Author Topic: The Right Question?  (Read 28403 times)

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Re: The Right Question?
« Reply #8 on: November 28, 2015, 20:29:29 pm »
was reading Bill Beaty info last night about "static electricity"  which you may find interesting .


http://amasci.com/static/what_is_static.html

http://www.amasci.com/emotor/stmiscon.html

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Re: The Right Question?
« Reply #9 on: November 28, 2015, 22:27:40 pm »
yes good links i saw it before... thanks for pointing for all...

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Re: The Right Question?
« Reply #10 on: November 29, 2015, 05:09:57 am »

Q : what would happen if you had a glass 1/2 full of water and a glass 1/2 full of electrons , then you poured 1 glass into the other ?

remembering water is self ionizing all the while......

purely theoretical and obviously out side of electrolysis

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Re: The Right Question?
« Reply #11 on: November 29, 2015, 14:56:18 pm »
water won't accept any electrons... so they will just be there polarizing the molecules... its not going to equal distribute like ions would in my point of view... maybe some will compensate and create free positive ions there too... not sure

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Re: The Right Question?
« Reply #12 on: November 29, 2015, 15:43:37 pm »
what happens if you charge the inner electrode to 1000v and than charge the outer electrode to 1000v?

would the frequency double from the reference across the electrodes?

the teory says that the potentials will sum so the potential of the outer electrode influentiate the potential of the inner electrode too...

if we charged the inner electrode 1000v and it created for example 100v potential diference across the electrodes than we charge the outer electrode the inner electrode will be at 1100v since there was already 100v but actuallly it should be higher...

what if we use a coil with open end?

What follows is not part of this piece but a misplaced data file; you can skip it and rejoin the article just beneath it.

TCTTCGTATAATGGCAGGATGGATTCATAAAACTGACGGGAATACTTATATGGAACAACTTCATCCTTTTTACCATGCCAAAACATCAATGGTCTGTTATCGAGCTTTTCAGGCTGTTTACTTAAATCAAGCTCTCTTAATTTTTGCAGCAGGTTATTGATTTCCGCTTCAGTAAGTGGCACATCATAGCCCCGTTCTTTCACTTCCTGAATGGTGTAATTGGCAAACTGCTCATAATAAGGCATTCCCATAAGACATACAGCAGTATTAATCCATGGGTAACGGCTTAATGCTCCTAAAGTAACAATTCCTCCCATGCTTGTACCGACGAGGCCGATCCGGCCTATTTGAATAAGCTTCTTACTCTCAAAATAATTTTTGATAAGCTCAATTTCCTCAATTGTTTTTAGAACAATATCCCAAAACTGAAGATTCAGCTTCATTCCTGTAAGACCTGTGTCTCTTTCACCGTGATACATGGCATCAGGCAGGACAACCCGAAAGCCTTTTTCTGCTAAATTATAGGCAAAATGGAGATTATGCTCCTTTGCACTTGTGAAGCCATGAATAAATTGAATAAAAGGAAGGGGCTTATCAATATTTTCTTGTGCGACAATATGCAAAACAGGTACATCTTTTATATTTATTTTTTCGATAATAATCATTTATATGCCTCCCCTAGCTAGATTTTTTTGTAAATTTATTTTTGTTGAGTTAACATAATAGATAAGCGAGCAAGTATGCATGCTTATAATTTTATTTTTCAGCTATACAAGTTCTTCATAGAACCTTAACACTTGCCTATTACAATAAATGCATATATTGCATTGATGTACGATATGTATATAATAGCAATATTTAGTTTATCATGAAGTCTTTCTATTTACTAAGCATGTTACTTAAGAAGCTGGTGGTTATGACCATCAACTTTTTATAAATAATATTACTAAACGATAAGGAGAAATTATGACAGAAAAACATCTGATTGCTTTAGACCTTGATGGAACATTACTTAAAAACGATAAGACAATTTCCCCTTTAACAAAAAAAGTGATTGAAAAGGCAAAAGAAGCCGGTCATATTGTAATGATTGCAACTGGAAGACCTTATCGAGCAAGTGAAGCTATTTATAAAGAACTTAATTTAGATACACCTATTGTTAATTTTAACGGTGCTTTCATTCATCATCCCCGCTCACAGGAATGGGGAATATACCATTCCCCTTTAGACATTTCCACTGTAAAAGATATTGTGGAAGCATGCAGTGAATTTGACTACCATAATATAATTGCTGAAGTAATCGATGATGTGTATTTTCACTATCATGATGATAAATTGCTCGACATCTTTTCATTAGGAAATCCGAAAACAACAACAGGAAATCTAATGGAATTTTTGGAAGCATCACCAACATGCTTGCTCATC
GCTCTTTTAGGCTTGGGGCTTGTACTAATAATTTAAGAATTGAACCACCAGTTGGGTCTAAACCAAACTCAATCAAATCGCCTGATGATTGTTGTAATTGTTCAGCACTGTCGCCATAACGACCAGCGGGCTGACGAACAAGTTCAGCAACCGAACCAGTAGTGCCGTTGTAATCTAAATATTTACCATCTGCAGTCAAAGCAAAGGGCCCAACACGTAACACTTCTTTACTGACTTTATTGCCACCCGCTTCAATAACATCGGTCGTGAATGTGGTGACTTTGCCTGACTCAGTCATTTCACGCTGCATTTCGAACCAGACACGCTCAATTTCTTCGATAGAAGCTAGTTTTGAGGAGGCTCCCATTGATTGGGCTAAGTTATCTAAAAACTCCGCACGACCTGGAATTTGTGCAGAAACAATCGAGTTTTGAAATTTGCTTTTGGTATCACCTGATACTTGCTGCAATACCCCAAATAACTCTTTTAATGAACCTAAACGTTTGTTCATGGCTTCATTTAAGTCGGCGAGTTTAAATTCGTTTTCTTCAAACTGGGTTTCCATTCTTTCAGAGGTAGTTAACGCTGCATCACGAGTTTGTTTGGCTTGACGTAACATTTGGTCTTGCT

ronie said to us that he re-discovered it by accident right?

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Re: The Right Question?
« Reply #13 on: November 29, 2015, 16:19:27 pm »
what exactly and where did Ron said that?

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Re: The Right Question?
« Reply #14 on: November 30, 2015, 00:01:39 am »
somewhere a year ago he said he put it to work than after he burned his coils he never got it to work again,,,

somehow also from what i understood the resonance of the wires when open end it causes a reflection of that wave toward the source.. it will happen for a termination of higher impedance than the impedance of the choke... if it was shorted the wave also reflects but it does like an inductor does.. with reversed polarity... a pulse of reverse polarity would make the voltage zone to decrease its magnitude... even if it comes at the other electrode...is that correct?

I have a really good news...

i thought my 40kv probe was burned... it kind of don't show 40Mohm as before.(it never did i confused).. ... the new differential probe has 40Moms between inputs and 20Mohm between inputs and ground.. this 40kv probe has 1000Mohm resistance... its output impedance is 1,1Mohm that when in parallel with the resistance of a 10Mohm input dmm makes exact 1Mohm... so the total resistance is 1GOhm

the only reading of resistance i have at the 1000:1 40kv probe is 1,1Mohm across the leads that should go to the multimeter..

i was planing to use this probe to monitor the voltage potential of the cell while the other probe would be connected across the cell to get the potential diference.

the nicer thing about it is that i just discovered i can connect it to a oscilloscope too but the division would be 2000 instead of 1000...

the problem is it would need some compensation to get the right wave form.. my model is the tt hvp40 from testec like this on farnel anyone has ideas of how to make a compensation ckt for it?

thats because the oscilloscope has 1Mohm input impedance and together with the 1,1Mohm output impedance of the probe makes the impedance around 580k so it won't be 1000 to 1 anymore... im thinking to make a bnc connector with a trimpot to fine adjust the probe voltage reading...
« Last Edit: November 30, 2015, 02:39:56 am by sebosfato »

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Re: The Right Question?
« Reply #15 on: December 03, 2015, 01:10:42 am »
i was just thinking about if i need any compensation i would use a regular oscilloscope probe connecting the 1000/1 probe... actually it will become a 2000 /1 probe when connected to the oscilloscope... i have tested and its very precise at 200v or so... its going to be good working with both probes at same time so i can monitor that the new probe won't pass its rating during testing...


i have thought a lot about how the probe works before starting put it to work  so i can understand it well its effects and its limitations...

i found that this 20Mohm resistance from each input to ground will somehow polarize the results in a certain way so i must include it now in the circuit i´m analyzing to see its effects on it...

the other probe has 1000Mohms so its impedance is very high to cause to much interference...